In light of increasing commentary predicting technological unemployment, Adam Corlett of the Resolution Foundation, assesses what we know about our labour market and automation.
Should we be concerned that robots will ‘take all the jobs’? Certainly there is no shortage of exciting new technologies on the horizon and, although predictions of technological unemployment have never yet come to pass, it is worth assessing what we know about our labour market and automation.
A quick look at the make-up of UK employment shows just how diverse it is, with some sectors having more immediate potential for new technologies than others. Indeed, looking backwards there has been a strong link between the ‘routineness’ of occupations and their decline. While there are many other factors at play, this provides some backing to those who have tried to assess which jobs (or which tasks within them) have the highest probabilities of future automation.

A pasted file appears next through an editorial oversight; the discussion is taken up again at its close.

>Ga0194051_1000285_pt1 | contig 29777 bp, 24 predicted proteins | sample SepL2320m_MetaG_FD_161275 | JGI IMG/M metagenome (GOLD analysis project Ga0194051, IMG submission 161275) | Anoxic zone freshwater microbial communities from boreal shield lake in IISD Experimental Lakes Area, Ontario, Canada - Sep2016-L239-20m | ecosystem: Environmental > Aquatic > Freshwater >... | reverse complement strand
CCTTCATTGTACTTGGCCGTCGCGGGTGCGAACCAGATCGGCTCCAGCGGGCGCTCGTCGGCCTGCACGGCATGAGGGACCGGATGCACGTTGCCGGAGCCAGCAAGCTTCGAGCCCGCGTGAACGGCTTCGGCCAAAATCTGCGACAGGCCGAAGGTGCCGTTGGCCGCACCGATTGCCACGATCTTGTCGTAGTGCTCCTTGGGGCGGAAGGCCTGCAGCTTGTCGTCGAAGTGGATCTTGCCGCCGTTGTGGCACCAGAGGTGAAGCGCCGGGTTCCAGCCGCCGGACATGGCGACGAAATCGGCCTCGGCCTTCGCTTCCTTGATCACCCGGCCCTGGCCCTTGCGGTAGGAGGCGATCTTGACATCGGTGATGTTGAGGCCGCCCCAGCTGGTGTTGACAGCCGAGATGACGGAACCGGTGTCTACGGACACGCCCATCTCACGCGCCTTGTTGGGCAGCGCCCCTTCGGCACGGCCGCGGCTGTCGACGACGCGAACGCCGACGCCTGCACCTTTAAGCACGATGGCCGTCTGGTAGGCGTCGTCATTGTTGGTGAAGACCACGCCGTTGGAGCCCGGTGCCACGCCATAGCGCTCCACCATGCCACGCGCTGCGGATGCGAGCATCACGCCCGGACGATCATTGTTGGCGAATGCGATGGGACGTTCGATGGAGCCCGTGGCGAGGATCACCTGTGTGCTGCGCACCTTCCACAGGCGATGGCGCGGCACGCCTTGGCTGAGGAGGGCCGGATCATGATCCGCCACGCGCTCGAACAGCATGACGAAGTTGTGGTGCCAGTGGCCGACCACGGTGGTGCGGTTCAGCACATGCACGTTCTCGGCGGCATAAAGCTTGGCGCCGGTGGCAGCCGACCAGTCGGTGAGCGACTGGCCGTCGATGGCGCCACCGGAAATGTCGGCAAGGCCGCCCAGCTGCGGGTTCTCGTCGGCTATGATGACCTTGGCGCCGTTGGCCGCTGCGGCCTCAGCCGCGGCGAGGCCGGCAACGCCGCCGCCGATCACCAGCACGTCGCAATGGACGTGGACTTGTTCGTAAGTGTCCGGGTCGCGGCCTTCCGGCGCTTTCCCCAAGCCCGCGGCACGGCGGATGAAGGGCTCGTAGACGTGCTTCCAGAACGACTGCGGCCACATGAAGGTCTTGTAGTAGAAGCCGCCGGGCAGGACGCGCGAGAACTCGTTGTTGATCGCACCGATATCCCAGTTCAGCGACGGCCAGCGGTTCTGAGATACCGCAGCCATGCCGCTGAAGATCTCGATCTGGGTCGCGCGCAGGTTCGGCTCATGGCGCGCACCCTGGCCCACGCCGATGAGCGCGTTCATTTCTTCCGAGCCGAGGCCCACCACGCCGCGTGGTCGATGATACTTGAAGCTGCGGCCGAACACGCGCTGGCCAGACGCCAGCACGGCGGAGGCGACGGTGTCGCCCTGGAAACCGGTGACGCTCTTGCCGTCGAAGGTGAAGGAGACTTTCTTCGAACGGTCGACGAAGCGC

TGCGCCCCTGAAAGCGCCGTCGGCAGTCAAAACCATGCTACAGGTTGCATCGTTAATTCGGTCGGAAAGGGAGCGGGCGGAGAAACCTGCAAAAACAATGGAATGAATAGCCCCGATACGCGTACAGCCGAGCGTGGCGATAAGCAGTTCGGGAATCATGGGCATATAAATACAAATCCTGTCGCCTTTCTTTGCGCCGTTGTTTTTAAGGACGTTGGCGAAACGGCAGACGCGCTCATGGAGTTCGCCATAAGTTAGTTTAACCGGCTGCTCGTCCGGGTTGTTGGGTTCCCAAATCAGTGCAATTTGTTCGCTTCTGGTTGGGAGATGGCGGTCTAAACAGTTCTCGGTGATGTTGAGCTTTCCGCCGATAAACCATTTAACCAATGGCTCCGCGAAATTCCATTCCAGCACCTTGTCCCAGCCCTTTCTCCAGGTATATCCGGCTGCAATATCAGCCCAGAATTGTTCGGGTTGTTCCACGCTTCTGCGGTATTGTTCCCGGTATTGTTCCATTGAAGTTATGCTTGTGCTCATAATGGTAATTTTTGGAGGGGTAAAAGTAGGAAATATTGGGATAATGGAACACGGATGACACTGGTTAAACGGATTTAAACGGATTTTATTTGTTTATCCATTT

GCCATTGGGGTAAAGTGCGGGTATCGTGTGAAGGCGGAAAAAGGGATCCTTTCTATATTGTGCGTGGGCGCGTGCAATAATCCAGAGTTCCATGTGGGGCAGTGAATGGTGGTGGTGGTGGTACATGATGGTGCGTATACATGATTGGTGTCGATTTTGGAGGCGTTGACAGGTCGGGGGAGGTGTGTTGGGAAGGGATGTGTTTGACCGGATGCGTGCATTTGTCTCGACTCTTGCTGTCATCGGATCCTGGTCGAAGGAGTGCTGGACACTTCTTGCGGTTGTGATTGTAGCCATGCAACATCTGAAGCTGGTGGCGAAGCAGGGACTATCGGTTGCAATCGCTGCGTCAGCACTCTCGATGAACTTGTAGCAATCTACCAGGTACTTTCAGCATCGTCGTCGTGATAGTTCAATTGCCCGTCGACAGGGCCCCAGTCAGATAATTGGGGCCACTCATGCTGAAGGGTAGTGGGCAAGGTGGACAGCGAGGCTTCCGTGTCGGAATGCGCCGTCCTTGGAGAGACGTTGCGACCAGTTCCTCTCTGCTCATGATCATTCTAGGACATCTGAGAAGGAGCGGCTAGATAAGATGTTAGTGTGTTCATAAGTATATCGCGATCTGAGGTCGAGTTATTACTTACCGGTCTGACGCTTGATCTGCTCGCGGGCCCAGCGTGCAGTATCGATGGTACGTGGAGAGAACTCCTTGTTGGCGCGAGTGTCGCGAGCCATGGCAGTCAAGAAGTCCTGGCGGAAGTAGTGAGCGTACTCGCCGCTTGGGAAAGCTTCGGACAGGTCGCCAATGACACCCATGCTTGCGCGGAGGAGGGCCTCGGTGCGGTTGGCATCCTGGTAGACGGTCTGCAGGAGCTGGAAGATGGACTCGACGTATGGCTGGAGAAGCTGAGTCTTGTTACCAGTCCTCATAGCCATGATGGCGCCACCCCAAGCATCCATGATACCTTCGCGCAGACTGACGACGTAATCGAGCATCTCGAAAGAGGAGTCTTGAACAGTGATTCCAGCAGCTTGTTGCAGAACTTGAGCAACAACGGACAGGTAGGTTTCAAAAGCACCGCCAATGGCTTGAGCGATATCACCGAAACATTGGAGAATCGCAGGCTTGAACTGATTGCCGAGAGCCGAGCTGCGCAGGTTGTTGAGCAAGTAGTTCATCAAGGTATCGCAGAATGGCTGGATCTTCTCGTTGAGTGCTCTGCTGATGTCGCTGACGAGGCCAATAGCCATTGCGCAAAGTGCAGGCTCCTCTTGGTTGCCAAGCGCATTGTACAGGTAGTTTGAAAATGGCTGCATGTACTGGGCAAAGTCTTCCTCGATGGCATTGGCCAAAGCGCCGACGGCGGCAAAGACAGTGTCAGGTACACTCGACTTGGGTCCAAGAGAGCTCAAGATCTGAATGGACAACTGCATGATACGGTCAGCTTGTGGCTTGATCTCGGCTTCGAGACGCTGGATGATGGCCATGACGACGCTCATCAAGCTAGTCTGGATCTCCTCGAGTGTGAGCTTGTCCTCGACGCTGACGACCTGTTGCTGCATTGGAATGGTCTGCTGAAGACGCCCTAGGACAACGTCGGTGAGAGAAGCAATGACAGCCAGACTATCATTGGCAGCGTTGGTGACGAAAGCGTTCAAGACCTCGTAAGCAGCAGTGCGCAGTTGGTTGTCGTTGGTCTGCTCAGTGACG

The decline in routine jobs is also associated with the ‘hollowing out’ phenomenon, whereby those jobs that were in the middle of the pay distribution have fallen as a share of total employment. However, what is often overlooked is that there has been a counteracting ‘filling in’ of the middle of the labour market. Jobs such as those in secretarial work, administration and manufacturing have been replaced by (or re-categorised as) new jobs in business, management, science, teaching and care. This is why there has been little change is the distribution of pay (except for those affected by the minimum wage and those at the very top) and why the employment rate has reached record highs.